It’s funny. We were talking to friends from London, and they’re like, “Oh, yeah, there’s this chat show that’s been going on for decades in England, Richard & Judy.” They’re a married couple, and they’ve been doing it in the morning for years, and they love it. I go, “Is it good?” And they’re like, “It’s fantastic. It’s really fantastic.” And I go, “All right, what don’t you like about it?” And they’re like, “No, no, we love it. In fact, their marriage is pretty great.”
Have you and Kelly come up with any rules or guidelines for how much you’ll talk about the show and prep for work at home?
There’s definitely a bucket of stuff that we can talk about. And like any marriage, there’s a bucket of stuff that you don’t want to talk about. I don’t think there’s a lot in there that would be even interesting in the non-talk-about bucket, but no, I trust her. I really, really trust her. I think she trusts me. Again, I’ve had the benefit of doing this before. I know where the line is, and I don’t plan on crossing it, and she doesn’t plan on crossing it either. So, I think it’s all in good fun. We have not had an official conversation about what’s off-limits and what’s free game.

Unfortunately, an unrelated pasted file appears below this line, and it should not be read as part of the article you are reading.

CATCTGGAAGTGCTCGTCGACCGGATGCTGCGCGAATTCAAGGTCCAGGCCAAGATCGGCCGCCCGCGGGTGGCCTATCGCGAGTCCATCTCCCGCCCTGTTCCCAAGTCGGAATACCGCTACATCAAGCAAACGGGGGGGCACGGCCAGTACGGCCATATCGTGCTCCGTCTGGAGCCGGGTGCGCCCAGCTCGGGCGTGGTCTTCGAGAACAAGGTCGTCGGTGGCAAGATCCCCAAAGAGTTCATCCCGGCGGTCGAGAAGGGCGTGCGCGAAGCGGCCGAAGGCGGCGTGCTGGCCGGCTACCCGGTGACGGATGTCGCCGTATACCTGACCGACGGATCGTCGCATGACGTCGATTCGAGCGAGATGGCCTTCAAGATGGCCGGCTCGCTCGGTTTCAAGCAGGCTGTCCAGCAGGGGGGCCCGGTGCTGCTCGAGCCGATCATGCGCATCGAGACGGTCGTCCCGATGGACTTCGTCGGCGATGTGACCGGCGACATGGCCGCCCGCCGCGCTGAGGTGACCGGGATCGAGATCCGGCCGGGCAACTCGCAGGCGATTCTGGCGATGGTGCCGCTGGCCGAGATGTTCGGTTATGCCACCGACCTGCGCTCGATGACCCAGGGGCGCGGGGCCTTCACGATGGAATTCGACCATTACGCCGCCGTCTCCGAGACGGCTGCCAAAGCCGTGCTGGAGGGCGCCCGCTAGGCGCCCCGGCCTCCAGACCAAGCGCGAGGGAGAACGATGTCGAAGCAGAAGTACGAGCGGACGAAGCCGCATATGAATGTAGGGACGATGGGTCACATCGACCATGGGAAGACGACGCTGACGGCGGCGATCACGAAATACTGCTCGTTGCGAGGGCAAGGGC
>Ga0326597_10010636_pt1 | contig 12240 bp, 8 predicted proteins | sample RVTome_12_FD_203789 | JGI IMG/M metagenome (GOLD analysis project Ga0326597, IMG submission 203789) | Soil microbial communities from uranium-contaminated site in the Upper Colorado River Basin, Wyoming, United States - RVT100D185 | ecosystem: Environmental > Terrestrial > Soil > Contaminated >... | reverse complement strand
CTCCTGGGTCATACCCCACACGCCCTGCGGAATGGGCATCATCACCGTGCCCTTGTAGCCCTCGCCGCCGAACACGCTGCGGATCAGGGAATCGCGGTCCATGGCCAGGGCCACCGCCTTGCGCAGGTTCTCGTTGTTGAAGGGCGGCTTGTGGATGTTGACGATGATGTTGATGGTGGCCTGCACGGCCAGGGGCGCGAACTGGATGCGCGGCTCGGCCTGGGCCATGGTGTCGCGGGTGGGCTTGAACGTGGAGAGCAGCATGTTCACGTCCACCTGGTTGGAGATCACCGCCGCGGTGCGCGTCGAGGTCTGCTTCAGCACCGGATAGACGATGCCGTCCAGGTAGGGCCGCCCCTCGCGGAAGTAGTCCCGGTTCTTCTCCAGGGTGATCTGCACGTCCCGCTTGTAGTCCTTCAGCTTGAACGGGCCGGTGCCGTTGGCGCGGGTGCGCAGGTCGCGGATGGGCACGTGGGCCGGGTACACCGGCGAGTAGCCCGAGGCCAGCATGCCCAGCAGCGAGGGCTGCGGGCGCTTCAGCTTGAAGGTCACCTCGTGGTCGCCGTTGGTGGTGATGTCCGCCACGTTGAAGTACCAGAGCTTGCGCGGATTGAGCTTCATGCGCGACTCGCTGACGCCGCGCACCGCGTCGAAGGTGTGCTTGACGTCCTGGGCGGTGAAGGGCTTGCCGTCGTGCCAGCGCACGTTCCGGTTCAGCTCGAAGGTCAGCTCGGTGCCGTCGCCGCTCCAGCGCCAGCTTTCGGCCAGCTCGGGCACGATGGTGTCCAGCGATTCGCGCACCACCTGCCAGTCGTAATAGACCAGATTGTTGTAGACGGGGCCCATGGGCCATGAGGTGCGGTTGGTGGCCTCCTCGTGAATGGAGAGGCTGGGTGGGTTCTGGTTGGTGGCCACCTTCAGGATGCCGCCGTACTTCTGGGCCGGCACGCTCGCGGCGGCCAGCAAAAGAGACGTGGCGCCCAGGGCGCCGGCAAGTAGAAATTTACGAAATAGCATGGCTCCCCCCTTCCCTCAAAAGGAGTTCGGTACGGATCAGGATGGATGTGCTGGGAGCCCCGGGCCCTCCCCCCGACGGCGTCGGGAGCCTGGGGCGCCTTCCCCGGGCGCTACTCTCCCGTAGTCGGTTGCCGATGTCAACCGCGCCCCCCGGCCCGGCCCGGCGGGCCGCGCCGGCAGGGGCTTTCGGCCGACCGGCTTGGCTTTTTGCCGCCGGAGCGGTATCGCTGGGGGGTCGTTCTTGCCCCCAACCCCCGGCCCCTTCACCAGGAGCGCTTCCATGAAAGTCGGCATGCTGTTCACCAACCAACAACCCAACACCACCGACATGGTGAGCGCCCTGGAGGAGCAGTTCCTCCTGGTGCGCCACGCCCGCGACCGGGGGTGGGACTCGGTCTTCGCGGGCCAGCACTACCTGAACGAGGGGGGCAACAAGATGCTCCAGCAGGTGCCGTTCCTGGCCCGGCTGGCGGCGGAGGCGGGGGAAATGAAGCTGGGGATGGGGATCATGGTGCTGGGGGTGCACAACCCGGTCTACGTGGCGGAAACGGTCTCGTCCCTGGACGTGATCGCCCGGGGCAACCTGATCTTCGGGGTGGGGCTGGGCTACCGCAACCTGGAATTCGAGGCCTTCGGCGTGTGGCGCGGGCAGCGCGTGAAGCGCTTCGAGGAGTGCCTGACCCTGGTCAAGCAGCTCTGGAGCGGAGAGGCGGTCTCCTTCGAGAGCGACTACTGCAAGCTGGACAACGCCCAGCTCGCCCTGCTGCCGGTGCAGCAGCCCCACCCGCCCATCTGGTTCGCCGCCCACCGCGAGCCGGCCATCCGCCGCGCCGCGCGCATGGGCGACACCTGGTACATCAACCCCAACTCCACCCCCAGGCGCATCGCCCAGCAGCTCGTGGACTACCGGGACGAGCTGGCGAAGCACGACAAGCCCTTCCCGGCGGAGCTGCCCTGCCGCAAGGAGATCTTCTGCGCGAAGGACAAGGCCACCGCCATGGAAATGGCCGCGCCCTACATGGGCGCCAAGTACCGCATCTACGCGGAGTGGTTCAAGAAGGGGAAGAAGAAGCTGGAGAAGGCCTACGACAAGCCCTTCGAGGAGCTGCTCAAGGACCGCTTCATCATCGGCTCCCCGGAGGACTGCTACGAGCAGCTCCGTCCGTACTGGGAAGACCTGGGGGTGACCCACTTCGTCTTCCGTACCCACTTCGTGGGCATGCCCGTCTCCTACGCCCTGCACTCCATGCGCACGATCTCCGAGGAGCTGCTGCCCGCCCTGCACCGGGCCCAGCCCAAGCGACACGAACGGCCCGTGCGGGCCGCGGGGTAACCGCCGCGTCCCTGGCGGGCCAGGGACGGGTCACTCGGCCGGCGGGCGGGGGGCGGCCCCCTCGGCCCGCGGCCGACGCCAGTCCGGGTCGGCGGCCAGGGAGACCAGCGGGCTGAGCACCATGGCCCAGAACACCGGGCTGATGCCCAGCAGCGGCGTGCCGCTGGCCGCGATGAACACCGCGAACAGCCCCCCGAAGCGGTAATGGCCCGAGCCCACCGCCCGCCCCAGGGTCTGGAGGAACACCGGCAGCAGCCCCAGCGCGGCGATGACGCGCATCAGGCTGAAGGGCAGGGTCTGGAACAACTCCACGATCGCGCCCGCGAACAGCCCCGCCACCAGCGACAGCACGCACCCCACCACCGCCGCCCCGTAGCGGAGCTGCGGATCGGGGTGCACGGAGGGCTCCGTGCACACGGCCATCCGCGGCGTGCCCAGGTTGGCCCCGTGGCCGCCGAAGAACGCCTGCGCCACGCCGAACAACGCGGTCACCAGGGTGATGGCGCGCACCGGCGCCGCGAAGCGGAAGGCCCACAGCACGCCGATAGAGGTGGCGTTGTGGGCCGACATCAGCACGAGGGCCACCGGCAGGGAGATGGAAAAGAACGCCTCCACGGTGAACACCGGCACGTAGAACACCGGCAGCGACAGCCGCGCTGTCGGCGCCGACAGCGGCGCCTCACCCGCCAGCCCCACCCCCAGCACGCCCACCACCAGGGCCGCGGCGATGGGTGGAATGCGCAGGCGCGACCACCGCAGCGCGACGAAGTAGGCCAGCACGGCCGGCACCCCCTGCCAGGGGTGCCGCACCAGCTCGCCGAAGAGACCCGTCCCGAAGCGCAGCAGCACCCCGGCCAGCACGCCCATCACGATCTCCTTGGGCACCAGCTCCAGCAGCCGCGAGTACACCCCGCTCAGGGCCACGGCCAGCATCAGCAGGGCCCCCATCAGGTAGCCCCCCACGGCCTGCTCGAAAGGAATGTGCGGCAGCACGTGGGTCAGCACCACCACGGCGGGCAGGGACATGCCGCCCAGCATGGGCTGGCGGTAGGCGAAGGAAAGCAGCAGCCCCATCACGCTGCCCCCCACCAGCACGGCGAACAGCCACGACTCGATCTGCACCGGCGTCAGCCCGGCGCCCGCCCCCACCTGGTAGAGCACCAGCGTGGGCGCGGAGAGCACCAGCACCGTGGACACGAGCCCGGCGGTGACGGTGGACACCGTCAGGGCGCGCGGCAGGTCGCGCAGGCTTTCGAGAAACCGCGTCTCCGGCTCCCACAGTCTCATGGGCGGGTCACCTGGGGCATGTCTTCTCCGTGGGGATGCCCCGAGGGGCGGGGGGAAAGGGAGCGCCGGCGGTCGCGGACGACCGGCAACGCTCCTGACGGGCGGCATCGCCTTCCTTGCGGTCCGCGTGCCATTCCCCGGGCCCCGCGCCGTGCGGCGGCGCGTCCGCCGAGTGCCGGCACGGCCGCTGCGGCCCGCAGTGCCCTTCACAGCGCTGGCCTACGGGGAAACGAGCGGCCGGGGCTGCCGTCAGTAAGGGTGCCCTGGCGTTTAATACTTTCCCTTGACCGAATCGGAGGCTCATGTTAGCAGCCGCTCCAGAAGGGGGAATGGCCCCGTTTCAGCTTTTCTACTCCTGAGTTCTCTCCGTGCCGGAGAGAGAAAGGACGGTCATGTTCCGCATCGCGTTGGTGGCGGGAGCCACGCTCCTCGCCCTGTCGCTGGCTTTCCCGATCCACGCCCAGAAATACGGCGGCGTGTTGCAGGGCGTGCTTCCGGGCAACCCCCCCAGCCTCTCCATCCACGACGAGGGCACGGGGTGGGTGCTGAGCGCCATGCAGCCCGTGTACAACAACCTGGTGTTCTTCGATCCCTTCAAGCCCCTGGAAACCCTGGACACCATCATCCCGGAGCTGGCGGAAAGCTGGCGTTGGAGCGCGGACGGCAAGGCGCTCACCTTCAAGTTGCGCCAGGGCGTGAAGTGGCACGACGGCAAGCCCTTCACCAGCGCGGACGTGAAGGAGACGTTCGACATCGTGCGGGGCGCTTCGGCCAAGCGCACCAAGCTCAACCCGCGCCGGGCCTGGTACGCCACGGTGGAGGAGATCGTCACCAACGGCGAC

So, this seemed to have been a very smooth transition compared to before Ryan joined the show. Having been with Kelly throughout her time on the show and changing co-hosts and you being the new co-host, how does it feel this time compared to what it was like for her in the past?
I think you’re right. It was really handled the right way. Both Ryan and her talked. First of all, they’re very close, and they have been for decades. These discussions were going on about what he was wanting to do for such a long time. Everybody was part of the conversation, and I think that’s really, really healthy. It was extremely smooth, and I was very happy about that.
Kelly has also previously spoken about how she’s had somewhat rocky experiences at the network before and how they taught her to speak up for herself on the show behind the scenes. How are you seeing that firsthand now that you are working alongside her?